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NASA officials failed to wipe sensitive agency data from computers before releasing them to the public, a violation of procedures that are part of the plan to securely end the Space Shuttle program, an audit released on Tuesday said.

Kennedy Space Center in Florida – one of four NASA sites with reported weaknesses in the disposition process – cleared the release of 14 computers to the public that had failed tests to verify data had been destroyed, the report found. Of the four that remained in NASA's possession, one contained Space Shuttle related data that was subject to export control by the International Traffic in Arms Regulations. The audit, prepared by NASA's Inspector General, covered a 12-month period starting in June 2009.

“The weaknesses we identified in NASA's IT sanitization policy and procedures put NASA at risk of releasing sensitive information that could cause harm to its mission and violate federal laws and regulations that protect such information,” the report stated.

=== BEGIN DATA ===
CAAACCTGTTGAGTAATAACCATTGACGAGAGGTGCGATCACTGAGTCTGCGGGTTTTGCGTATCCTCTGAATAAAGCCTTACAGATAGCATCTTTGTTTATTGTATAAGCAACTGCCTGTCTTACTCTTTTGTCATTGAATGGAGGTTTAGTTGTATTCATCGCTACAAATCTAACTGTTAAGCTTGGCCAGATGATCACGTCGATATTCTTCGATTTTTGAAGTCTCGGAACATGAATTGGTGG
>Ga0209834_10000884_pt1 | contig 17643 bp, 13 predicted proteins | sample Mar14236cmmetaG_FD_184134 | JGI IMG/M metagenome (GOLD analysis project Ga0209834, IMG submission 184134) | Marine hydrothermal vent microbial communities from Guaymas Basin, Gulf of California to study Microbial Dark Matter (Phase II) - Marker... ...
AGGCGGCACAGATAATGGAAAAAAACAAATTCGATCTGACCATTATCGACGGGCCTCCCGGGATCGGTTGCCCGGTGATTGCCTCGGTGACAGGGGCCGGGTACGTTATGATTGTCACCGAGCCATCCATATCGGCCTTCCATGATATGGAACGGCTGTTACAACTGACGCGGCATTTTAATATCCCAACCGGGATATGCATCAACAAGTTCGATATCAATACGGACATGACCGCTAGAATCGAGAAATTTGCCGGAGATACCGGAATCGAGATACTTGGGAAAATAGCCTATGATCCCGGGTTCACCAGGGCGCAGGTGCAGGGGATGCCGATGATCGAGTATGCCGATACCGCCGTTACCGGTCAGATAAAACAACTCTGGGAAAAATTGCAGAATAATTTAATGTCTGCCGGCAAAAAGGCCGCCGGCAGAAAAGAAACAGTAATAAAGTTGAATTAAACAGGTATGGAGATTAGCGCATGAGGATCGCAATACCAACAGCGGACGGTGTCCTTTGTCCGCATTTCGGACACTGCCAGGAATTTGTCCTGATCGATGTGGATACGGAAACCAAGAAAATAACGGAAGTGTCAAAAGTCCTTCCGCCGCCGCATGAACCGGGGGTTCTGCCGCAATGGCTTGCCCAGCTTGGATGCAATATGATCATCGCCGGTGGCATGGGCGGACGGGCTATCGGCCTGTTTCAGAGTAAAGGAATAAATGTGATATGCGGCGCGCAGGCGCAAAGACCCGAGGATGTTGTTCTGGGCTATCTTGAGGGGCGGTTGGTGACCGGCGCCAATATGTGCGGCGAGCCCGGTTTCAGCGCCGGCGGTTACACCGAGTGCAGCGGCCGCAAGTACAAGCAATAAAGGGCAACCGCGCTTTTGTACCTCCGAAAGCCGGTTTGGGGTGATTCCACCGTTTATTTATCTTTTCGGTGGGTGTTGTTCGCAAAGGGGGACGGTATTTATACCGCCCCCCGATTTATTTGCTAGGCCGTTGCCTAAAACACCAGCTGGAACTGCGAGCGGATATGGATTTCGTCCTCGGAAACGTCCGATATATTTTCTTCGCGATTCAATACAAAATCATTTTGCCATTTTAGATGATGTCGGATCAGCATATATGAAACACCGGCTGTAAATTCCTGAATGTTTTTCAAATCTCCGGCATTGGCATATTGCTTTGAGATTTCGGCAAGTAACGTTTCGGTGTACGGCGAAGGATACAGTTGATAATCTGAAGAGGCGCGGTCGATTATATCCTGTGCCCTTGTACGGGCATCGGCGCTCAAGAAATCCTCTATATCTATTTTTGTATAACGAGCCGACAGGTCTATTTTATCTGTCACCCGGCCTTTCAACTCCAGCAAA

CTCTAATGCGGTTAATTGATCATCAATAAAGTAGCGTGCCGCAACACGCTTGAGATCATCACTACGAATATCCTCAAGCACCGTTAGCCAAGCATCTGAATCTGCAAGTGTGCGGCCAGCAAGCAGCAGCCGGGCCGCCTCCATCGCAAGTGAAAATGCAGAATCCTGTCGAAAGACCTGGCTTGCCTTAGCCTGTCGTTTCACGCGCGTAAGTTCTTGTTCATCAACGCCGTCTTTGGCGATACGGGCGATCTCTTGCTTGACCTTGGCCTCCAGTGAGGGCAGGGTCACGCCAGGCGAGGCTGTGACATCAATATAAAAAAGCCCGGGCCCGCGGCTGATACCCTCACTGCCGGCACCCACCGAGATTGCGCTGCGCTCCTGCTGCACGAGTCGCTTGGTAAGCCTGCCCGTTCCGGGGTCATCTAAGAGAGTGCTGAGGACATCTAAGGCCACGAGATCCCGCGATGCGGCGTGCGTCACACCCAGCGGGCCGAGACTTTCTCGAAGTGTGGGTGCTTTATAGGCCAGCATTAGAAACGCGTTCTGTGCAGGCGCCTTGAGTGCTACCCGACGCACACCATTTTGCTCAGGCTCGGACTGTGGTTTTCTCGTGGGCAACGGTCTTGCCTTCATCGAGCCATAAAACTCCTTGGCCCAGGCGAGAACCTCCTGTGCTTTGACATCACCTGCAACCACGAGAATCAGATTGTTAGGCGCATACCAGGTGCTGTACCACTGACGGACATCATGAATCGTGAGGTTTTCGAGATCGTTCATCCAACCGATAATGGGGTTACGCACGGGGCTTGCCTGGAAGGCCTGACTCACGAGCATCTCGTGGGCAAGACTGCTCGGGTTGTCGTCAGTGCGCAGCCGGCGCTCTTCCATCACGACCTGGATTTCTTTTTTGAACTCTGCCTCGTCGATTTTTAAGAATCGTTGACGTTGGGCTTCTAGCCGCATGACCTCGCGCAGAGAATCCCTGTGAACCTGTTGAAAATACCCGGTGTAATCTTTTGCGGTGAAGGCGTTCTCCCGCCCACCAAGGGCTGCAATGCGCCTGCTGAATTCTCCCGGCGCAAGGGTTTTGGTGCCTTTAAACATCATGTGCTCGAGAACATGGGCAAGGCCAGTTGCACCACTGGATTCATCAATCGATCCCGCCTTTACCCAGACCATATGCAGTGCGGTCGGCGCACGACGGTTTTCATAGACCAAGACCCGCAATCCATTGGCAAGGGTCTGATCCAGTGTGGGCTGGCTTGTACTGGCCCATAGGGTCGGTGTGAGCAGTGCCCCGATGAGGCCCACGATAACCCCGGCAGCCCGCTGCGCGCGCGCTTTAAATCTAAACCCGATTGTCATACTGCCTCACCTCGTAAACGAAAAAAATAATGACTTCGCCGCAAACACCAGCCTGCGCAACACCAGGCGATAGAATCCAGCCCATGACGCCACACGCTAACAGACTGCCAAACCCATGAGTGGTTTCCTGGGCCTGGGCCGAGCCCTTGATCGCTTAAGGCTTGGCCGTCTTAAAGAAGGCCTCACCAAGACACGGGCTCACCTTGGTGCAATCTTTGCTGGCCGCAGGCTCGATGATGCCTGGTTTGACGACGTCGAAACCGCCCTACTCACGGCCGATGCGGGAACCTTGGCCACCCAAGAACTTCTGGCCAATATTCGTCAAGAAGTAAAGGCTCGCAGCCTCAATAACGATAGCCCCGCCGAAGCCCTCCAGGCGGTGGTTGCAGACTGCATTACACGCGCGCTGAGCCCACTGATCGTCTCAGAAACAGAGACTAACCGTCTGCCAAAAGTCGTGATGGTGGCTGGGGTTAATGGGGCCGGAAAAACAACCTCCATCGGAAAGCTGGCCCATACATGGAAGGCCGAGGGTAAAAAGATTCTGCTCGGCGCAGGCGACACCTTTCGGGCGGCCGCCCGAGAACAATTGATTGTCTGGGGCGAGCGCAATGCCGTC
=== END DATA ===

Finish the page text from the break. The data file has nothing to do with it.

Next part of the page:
The investigators also found hard drives that were missing from Kennedy and the Langley Research Center in Virginia. Some of the hard drives were later found inside a publicly accessible dumpster.

Inspectors also found “several pallets of computers” at a disposal facility that still “contained external markings with NASA's Internet Protocol addresses.” The report concluded that the lapses stemmed from a combination of of inadequacies in NASA policy and failures to comply with that policy.

NASA's chief information officer has already agreed to update the sanitization policy, but even that didn't fully satisfy inspectors.

“Moreover, we are troubled that management's response does not reflect the sense of urgency we believe is required to address the serious security issues uncovered by our audit,” the report continued. “Accordingly, we consider the recommendations to be unresolved.”

A PDF of the report is here. ®

Mobile application security vulnerability report

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